We like to keep a pulse on the evolving world of green prefab, but there’s an Austin-based company that we’ve yet to mention. Ma Modular, a venture of design-build firm KRDB, turned to modular construction to make modern design approachable, affordable, and convenient. The company is also committed to good design and green building and aims to deliver projects with a quick turnaround.
Update: Read our owner interview with more background on this project.
This beautiful home will be the first certified Passive House in Utah. Passive House consultant Dave Brach, principal of Brach Design Architecture, anticipates receiving a certificate in the next week or so. He designed the Breezeway House to consume only 10% of the energy of an existing single family home of the same size and location and 20% of the energy of a new home built to code. What’s more, solar electric and hot water panels should produce about 75% of the home’s annual energy needs.
Of the temporary and permanent housing solutions envisioned for Haiti, there's everything but a shortage. On this site alone, we've supported Shelter Box and mentioned efforts by House Arc and Andrés Duany. Another effort that recently caught our attention is this Shipping Container Housing project to rapidly fabricate temporary relief housing out of 20 foot used containers.
Modular home manufacturers are all getting into smaller and greener homes these days. We've mentioned the i-House from Clayton Homes and the Osprey from Nationwide Homes, but another modular company, Excel Homes, also has a small green home called the The Prairie View. The design is inspired by the Prairie House Style with its open interior plan and horizontal exterior lines. Designed to be completed for under $100,000, this 945 square-foot home has one bedroom, one bathroom, and abundant open space for everything else.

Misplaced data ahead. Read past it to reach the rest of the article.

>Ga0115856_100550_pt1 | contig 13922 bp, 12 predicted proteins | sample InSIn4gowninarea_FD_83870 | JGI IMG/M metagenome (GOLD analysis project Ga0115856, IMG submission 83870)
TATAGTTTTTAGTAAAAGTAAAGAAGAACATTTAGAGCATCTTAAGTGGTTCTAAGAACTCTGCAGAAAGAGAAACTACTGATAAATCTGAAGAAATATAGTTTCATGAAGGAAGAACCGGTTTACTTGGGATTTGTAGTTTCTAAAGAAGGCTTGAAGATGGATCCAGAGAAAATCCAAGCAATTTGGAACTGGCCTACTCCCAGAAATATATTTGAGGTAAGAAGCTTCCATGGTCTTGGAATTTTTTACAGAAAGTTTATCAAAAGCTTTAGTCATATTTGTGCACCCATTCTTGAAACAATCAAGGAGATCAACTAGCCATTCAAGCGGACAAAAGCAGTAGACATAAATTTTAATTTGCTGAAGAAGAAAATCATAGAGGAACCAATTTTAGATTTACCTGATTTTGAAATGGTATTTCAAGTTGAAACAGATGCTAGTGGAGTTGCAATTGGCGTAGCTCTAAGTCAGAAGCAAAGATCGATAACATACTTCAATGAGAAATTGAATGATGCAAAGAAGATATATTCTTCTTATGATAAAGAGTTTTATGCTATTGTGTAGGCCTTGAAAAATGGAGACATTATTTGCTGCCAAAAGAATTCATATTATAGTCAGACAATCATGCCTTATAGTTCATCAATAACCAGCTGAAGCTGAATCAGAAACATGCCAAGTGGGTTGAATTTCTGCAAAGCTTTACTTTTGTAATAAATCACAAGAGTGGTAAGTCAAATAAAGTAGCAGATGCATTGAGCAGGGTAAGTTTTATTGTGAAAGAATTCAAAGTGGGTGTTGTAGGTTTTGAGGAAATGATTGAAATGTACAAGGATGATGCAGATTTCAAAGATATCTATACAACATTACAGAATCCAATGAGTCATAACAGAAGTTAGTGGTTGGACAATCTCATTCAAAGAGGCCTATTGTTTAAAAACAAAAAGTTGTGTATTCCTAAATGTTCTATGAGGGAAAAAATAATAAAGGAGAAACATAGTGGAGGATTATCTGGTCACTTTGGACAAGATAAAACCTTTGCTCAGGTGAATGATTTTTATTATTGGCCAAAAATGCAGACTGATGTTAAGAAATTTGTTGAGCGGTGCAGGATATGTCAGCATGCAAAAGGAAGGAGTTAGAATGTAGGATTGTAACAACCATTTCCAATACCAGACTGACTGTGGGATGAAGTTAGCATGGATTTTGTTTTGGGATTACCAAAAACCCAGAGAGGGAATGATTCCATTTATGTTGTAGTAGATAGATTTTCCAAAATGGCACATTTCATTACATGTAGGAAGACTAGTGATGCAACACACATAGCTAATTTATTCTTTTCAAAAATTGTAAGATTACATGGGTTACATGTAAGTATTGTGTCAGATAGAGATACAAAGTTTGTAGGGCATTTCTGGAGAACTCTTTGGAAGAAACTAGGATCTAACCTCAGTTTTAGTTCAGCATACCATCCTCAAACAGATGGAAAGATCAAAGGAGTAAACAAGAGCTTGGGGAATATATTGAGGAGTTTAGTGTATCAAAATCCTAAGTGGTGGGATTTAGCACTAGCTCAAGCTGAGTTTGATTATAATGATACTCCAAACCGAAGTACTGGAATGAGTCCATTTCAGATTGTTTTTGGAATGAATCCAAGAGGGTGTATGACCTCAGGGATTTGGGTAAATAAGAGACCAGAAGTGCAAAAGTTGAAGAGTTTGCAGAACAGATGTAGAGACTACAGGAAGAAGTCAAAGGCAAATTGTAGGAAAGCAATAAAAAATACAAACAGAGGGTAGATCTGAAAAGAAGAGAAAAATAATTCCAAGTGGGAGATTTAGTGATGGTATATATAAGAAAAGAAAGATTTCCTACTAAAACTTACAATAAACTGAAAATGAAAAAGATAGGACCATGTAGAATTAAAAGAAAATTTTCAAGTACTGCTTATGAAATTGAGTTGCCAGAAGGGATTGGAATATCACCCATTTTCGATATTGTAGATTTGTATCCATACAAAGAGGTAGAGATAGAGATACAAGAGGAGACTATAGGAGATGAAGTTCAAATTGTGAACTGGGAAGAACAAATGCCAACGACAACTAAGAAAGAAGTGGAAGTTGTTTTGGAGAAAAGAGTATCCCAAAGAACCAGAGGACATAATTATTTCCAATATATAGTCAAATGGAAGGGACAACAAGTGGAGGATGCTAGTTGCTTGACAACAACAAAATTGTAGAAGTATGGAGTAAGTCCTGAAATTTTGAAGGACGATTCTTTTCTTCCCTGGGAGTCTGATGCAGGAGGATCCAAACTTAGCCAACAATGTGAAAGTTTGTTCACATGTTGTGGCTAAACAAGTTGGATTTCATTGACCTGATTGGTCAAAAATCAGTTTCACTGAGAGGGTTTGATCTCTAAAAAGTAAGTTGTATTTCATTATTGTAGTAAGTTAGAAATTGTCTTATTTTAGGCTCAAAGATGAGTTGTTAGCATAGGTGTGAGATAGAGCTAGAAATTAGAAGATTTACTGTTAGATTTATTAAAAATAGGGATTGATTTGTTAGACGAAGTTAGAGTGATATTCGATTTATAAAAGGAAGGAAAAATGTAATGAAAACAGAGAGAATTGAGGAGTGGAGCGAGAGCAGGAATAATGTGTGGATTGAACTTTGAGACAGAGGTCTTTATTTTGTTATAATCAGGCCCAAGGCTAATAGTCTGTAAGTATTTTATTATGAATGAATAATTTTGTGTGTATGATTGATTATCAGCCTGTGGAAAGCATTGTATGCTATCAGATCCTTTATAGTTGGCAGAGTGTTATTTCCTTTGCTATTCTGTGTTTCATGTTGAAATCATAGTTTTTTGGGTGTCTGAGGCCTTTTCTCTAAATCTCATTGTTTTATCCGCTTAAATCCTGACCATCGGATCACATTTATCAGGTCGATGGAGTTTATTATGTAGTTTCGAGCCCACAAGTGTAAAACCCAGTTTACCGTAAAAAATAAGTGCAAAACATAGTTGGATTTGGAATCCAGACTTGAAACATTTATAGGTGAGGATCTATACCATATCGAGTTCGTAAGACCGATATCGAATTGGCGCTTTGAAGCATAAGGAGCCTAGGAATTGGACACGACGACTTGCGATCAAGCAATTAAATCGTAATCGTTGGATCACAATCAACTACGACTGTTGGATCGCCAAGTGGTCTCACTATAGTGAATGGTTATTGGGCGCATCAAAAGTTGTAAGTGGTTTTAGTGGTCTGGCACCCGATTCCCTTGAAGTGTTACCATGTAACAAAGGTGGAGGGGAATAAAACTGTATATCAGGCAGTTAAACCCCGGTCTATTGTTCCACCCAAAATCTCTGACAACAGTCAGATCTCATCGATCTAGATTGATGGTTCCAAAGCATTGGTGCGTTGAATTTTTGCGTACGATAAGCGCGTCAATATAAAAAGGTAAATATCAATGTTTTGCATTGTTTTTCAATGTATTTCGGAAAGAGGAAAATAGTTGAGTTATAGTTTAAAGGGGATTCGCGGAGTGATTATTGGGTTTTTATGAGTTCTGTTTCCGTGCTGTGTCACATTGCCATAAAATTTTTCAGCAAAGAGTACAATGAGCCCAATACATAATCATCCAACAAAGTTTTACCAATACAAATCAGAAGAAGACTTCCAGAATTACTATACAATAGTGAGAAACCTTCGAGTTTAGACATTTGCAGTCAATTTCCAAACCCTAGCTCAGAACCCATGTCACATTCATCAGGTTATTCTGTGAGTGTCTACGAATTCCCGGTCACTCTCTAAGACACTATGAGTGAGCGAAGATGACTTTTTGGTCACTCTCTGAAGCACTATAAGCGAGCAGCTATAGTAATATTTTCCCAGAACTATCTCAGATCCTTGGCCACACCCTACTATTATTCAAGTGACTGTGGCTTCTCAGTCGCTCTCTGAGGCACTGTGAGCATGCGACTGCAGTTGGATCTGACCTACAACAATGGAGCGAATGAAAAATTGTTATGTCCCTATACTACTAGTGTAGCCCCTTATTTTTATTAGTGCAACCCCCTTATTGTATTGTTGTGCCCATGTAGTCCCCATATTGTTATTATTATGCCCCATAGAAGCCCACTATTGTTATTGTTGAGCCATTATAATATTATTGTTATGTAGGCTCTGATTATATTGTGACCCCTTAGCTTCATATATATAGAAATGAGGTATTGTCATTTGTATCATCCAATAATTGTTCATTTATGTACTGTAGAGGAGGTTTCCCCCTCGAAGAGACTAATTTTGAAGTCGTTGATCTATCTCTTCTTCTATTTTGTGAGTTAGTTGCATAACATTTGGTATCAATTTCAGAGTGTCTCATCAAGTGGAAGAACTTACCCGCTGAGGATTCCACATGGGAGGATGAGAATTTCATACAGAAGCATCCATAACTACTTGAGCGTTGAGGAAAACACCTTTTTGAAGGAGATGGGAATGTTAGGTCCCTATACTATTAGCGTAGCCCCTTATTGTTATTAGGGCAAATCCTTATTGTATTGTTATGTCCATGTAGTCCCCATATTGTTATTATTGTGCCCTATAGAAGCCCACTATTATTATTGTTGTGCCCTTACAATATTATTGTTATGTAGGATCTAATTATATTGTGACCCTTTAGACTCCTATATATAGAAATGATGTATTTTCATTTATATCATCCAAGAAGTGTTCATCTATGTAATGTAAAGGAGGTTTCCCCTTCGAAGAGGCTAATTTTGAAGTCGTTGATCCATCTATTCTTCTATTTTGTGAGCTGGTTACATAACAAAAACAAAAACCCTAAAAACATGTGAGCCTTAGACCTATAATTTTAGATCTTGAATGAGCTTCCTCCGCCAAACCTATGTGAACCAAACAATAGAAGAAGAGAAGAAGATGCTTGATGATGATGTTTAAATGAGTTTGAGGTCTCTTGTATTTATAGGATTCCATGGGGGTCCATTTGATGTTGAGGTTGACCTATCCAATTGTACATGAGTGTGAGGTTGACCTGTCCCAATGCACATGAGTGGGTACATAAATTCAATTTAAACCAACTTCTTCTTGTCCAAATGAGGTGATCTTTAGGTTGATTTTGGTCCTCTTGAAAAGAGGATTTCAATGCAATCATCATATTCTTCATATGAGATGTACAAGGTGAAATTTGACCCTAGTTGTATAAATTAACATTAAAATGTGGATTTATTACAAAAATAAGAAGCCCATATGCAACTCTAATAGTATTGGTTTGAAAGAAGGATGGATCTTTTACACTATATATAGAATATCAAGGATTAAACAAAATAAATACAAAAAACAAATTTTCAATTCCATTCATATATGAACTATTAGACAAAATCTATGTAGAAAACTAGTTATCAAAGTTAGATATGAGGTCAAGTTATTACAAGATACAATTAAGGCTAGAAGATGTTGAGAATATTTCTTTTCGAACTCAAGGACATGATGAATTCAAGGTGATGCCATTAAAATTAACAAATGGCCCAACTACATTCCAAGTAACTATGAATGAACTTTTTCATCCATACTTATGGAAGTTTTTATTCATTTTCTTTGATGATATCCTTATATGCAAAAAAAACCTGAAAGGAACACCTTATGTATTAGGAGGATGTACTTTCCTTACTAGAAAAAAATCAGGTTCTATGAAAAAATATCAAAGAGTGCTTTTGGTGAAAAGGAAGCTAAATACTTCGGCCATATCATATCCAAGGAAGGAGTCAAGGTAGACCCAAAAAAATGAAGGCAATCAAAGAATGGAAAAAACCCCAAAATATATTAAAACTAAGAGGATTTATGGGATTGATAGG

Last year, we mentioned a community of 23 solar-powered homes, The Mews in Atwater Village, under construction in Los Angeles, California. We now have some images of the model home and news that The Mews will have grand opening this weekend from 1-5 pm on Saturday and Sunday. Each home comes standard with a grid-connected, 1 kW solar photovoltaic system, as well as three bedrooms and two-and-a-half bathrooms.
By looking at it, you wouldn't know that this home was built in 1709. Or that it was on the "most endangered" list of the Connecticut Trust for Historic Preservation. But this newly restored home is a model and showcase of what can be done when sustainability intersects with preservation (or, to be more precise, restoration). Located on nearly an acre lot in Connecticut, the Stone/Shelley House was completed recently by Gulick and Spradlin.